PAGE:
Hourly earnings for women GPs are growing faster than those of men. This could reflect increasing opportunities for women and/or their preferences to work more hours. Or it could reflect a slowly improving culture as the proportion of women in the medical workforce increases over time.

Extra doctors, extra costs

This increase in supply will impact on doctors once they complete their training and enter into independent clinical practice. Given tighter budgets in public hospitals, it could be that these extra doctors are more likely to spend time working in private practice.

But demand here could also be limited, especially given the current issues concerning out-of-pocket costs and the value of private health insurance that is leading to a fall in private sector hospital admissions.

More competition in the private sector could lead to more consolidation of private medical practices – practices being merged with or sold to larger corporates in order to reduce costs – which could lead to higher fees and reduced access to care for patients.

Digital disruption

Technology isn’t only influencing diagnosis and treatment but is also producing much more information and data that needs to be channeled into improved health outcomes and the lowering of costs.

With doctors taking up digital technologies, barriers such as privacy, medico-legal concerns and the effects on workflow need to be addressed.

There’s also the challenge of how doctors will use this technology and information compared with other health professionals, as diagnoses become more automated through artificial intelligence, and the time it takes to provide care falls – all of which have implications for fees, skill mix and increases in productivity.

Shared medical records like My Health Record have considerable potential to reduce waste and repetition, and could help increase much-needed co-ordination of care for patients with complex conditions.

Technology will also bring doctors and patients together online more often; benefiting those living in rural areas where access to medical is limited. But again, uptake, regulation and funding are key issues in ensuring that these technologies benefit patients at lower cost.

Challenges and trends

The current increase in the number of doctors will have far reaching impacts on medical care and the health system.

It seems clear that increased supply will alter the trajectory of medical careers, though strong policy is needed to ensure doctors work in specialties and localities with the highest need to maximise improvements in population health.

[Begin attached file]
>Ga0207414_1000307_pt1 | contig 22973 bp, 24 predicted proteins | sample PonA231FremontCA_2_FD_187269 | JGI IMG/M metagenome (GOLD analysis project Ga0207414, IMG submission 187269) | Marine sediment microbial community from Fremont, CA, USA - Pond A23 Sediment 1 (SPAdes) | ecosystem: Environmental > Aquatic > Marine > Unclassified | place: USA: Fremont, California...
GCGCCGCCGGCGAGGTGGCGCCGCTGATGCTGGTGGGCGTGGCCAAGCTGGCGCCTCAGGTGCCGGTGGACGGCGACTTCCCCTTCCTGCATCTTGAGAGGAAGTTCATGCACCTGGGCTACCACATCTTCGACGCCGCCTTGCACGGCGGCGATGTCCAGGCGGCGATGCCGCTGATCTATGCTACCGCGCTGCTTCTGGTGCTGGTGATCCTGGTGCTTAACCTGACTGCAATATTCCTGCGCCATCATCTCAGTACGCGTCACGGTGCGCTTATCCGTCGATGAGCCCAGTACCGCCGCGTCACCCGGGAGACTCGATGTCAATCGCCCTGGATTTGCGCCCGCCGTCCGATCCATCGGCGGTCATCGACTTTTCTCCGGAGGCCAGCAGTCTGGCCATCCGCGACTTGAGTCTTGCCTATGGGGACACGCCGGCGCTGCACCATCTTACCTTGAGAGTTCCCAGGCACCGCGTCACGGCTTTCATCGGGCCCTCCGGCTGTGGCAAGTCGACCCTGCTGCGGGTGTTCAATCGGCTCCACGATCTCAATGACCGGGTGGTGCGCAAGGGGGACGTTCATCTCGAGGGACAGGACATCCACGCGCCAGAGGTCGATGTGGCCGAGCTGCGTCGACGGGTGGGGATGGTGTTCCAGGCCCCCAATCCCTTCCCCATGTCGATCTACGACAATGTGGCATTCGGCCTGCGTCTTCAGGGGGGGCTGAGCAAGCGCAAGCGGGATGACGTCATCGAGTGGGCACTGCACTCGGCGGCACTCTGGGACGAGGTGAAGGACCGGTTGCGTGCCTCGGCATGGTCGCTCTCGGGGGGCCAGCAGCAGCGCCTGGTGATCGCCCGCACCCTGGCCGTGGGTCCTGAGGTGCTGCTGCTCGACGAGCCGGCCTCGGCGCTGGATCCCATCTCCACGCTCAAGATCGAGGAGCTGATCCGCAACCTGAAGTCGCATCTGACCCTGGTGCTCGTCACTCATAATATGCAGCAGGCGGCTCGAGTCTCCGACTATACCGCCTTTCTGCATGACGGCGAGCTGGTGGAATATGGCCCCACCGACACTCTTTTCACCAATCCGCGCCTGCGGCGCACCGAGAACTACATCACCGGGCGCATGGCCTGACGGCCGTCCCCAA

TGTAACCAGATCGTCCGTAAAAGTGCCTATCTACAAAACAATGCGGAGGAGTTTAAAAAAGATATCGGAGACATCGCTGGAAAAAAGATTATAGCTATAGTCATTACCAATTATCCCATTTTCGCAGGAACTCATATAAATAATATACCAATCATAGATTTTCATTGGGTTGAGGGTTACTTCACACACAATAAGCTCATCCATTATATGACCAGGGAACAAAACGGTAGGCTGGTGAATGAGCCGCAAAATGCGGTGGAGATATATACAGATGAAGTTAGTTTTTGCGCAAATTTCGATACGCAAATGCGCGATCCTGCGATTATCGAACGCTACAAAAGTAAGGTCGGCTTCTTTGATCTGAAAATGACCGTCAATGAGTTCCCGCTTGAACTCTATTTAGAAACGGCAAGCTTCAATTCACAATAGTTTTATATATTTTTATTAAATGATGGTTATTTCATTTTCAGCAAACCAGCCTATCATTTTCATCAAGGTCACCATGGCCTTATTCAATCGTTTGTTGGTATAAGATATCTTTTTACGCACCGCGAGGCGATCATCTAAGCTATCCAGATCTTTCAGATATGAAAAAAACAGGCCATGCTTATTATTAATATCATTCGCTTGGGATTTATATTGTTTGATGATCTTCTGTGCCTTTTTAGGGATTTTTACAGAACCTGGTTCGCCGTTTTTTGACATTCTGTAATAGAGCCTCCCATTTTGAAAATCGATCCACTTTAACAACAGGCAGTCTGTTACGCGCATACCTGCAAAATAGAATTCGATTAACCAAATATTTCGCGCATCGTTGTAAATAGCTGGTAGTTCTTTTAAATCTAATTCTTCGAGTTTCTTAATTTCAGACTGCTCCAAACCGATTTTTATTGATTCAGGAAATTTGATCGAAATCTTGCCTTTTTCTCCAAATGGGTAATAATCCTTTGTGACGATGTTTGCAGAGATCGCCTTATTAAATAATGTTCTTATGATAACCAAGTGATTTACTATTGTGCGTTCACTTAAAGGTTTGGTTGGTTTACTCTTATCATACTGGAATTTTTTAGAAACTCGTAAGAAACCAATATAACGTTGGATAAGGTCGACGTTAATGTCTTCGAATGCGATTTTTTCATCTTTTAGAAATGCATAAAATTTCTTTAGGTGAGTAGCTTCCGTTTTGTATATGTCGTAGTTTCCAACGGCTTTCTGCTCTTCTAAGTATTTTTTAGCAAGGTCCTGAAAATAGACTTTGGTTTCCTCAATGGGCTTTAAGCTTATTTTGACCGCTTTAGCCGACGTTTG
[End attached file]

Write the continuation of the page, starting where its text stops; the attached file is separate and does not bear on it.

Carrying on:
Improving the culture of medical training is necessary and will have positive impacts on the quality of care and the mental health of doctors, and potentially reduce the gender earnings gap.

As doctor’s earnings continue to increase, more competition in private medical practice could place pressure on costs, and so it will be necessary to monitor these trends and their impact on patient’s access to care.

The use of digital technologies and shared records hold much promise, but need to be used for those most in need of healthcare, and carefully evaluated for their impact on population health and access to care.

Together, these challenges and trends will change the nature of doctor’s work and the markets in which they operate.

Given doctor’s central role in the healthcare system, ensuring these changes will benefit patients whilst keeping costs under control is a key issue.

Professor Anthony Scott leads the Health Economics Research Program at the Melbourne Institute of Applied Economic and Social Research at the University of Melbourne, and jointly co-ordinates the University of Melbourne Health Economics Group. He leads the Medicine in Australia: Balancing Employment and Life (MABEL) panel survey of 10 000 physicians, and is a Research Lead Investigator on the NHMRC Partnerships Centre on Health System Sustainability.